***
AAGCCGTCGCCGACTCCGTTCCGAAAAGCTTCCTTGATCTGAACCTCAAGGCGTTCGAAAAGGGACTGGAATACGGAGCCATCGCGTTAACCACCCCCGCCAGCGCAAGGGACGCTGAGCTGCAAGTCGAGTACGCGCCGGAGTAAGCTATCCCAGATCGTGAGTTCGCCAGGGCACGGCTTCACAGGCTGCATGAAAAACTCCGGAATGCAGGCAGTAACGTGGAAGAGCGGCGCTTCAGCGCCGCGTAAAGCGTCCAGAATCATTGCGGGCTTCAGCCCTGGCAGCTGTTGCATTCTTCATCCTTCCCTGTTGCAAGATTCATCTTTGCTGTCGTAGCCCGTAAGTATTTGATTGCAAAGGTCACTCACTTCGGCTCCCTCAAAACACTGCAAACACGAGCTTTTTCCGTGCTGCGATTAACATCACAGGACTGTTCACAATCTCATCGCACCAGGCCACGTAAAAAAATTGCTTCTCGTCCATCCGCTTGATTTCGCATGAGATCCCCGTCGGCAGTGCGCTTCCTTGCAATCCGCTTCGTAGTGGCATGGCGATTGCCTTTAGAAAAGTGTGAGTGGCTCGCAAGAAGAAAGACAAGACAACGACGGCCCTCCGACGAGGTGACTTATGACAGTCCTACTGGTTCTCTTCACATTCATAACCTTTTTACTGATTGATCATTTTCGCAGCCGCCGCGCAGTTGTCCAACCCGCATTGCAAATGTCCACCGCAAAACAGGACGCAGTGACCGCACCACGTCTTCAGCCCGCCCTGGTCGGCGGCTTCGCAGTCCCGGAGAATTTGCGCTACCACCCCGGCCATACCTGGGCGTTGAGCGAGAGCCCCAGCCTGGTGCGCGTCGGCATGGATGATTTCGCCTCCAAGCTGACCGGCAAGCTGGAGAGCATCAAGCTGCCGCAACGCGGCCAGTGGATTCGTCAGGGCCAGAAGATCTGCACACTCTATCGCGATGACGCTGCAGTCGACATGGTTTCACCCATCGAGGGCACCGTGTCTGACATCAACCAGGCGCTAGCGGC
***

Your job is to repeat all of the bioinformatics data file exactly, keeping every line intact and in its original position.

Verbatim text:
AAGCCGTCGCCGACTCCGTTCCGAAAAGCTTCCTTGATCTGAACCTCAAGGCGTTCGAAAAGGGACTGGAATACGGAGCCATCGCGTTAACCACCCCCGCCAGCGCAAGGGACGCTGAGCTGCAAGTCGAGTACGCGCCGGAGTAAGCTATCCCAGATCGTGAGTTCGCCAGGGCACGGCTTCACAGGCTGCATGAAAAACTCCGGAATGCAGGCAGTAACGTGGAAGAGCGGCGCTTCAGCGCCGCGTAAAGCGTCCAGAATCATTGCGGGCTTCAGCCCTGGCAGCTGTTGCATTCTTCATCCTTCCCTGTTGCAAGATTCATCTTTGCTGTCGTAGCCCGTAAGTATTTGATTGCAAAGGTCACTCACTTCGGCTCCCTCAAAACACTGCAAACACGAGCTTTTTCCGTGCTGCGATTAACATCACAGGACTGTTCACAATCTCATCGCACCAGGCCACGTAAAAAAATTGCTTCTCGTCCATCCGCTTGATTTCGCATGAGATCCCCGTCGGCAGTGCGCTTCCTTGCAATCCGCTTCGTAGTGGCATGGCGATTGCCTTTAGAAAAGTGTGAGTGGCTCGCAAGAAGAAAGACAAGACAACGACGGCCCTCCGACGAGGTGACTTATGACAGTCCTACTGGTTCTCTTCACATTCATAACCTTTTTACTGATTGATCATTTTCGCAGCCGCCGCGCAGTTGTCCAACCCGCATTGCAAATGTCCACCGCAAAACAGGACGCAGTGACCGCACCACGTCTTCAGCCCGCCCTGGTCGGCGGCTTCGCAGTCCCGGAGAATTTGCGCTACCACCCCGGCCATACCTGGGCGTTGAGCGAGAGCCCCAGCCTGGTGCGCGTCGGCATGGATGATTTCGCCTCCAAGCTGACCGGCAAGCTGGAGAGCATCAAGCTGCCGCAACGCGGCCAGTGGATTCGTCAGGGCCAGAAGATCTGCACACTCTATCGCGATGACGCTGCAGTCGACATGGTTTCACCCATCGAGGGCACCGTGTCTGACATCAACCAGGCGCTAGCGGC